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On the way: Roading/paving off the Arrowtown-Lake Hayes Road, originally planned for the Waterfall Park hotel, would now also access a proposed retirement village

By PHILIP CHANDLER

A Queenstown developer has brought forward his plans for a third Wakatipu retirement village to counter thousands of Covid-19 pandemic-related tourism job losses.

Chris Meehan is proposing his $250 million, 162-residential-unit complex, dubbed Northbrook Retirement Village, including a private hospital, on rural land between Lake Hayes and Arrowtown.

His company, Winton, last year received consent for a 380-room hotel and spa at nearby Waterfall Park.

However, he’s parking that plan due to the hit the tourism industry’s taking.

“The expansion of Queenstown’s aged-care industry is an important diversification away from Queenstown’s traditional tourism base and will positively impact the local economy both financially and socially,” he says.

Meehan calculates there’d be about 200 jobs created during construction of stage one, 926 jobs at peak construction and 100-plus once the village is fully operational.

He’s asking the government to assist in speeding up the consent process.

But he hasn’t requested financial help.

In 2016, Meehan drew up retirement village plans in the same vicinity, but the council refused his request under fast-track ‘special housing area’ rules.

He also failed to get a residential zone approved through the district plan review, which he’s appealed to the Environment Court.

The latest plan’s already drawn flak from Friends of Lake Hayes and neighbour Murray Doyle.

They argue the land should stay rural as it’s an important catchment for Lake Hayes, and therefore the development risks further polluting an already degraded lake (see below).

Meehan, however, says scientific experts believe his village will help improve water quality in Lake Hayes, and its Mill Creek tributary, ‘‘by preventing any future commercial stock farming activities on the land, including related fertiliser application, and extensive revegetation’’.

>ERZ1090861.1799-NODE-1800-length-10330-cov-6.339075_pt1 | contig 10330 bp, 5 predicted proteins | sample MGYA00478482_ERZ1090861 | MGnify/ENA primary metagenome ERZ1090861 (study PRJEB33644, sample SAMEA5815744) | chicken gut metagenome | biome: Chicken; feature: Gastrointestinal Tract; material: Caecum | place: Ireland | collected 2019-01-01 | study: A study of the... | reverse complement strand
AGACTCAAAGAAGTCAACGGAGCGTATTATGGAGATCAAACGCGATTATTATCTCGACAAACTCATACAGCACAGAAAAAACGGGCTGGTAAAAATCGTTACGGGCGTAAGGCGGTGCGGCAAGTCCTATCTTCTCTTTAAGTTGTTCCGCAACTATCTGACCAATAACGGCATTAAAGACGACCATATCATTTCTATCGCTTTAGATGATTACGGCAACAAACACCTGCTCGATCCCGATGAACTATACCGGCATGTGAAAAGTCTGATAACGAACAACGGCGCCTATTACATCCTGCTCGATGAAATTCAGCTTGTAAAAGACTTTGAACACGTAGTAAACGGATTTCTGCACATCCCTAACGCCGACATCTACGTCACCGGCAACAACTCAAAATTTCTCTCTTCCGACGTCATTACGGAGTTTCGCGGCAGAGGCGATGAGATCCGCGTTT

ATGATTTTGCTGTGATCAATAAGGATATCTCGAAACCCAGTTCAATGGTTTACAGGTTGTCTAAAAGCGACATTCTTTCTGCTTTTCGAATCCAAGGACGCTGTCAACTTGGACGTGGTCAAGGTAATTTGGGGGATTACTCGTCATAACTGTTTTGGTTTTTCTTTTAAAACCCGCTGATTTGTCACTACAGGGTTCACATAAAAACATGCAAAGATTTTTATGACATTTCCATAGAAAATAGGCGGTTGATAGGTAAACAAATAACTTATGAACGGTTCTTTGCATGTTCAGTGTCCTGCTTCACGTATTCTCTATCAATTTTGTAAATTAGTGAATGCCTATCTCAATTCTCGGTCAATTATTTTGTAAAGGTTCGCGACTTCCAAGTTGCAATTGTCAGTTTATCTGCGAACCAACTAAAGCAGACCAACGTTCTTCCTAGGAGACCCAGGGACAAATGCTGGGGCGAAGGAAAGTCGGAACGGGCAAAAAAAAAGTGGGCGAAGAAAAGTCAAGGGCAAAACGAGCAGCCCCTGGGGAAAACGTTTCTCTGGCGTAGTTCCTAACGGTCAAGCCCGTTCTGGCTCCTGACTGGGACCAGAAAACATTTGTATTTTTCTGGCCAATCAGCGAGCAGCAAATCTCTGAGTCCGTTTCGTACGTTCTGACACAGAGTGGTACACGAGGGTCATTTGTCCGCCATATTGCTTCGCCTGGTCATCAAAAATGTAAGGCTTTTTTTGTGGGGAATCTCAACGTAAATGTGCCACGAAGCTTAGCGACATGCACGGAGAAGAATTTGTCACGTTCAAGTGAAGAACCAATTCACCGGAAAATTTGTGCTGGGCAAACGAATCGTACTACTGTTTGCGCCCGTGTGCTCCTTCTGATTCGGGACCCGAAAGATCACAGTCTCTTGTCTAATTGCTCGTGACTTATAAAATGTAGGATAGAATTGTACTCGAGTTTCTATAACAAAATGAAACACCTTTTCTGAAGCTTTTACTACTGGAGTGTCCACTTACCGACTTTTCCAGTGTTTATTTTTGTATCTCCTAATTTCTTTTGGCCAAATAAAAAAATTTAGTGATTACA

He’d put in 20,000 to 30,000 more plants, in addition to the 25,000 natives already planted at Waterfall Park and alongside Mill Creek.

He also points out the village only covers six per cent of a 42-hectare site.

Despite the sizeable Queenstown Country Club and Arrowtown retirement villages, Meehan’s in no doubt another one’s viable ‘‘due to the ageing population and current undersupply’’.

‘‘Forecasts expect demand growth over the next decade of about 1000 units from existing retirees and future retirees currently living in the region.’’

Meehan promoted ‘‘general residential development, possibly including a retirement village’’, in his original district plan submission, a letter from his local lawyer, Warwick Goldsmith, states, but decided to focus on retirement village plans, only, about nine months ago.

However, as a result of the Covid-19 crisis, Meehan’s now asking for an ‘‘urgent’’ Environment Court hearing.

He says he’d start construction as soon he got consent.

The $40m first stage, which would take two years to construct, comprises 30 residential
units, a private 36-bed hospital, with dementia care, and amenities including a clubhouse
recreation building.

scoop@scene.co.nz

‘Keep it rural’

Friends of Lake Hayes spokesman Richard Bowman believes the proposed retirement
village ‘‘carries a lot of risks’’ to the water quality of Mill Creek and Lake Hayes, which it drains.

‘‘It looks like extremely high-density development, and it’s pretty much adjacent to
Mill Creek.’’

He says the potential for phosphorus, nitrates and E-coli to leak into the lake increases during floods.

‘‘You have to ensure all your stormwater, all the wastewater coming out of the development is completely isolated from the creek.’’

His society supports the Queenstown council’s position that the land retain its rural
zoning, limiting subdivision to 80ha.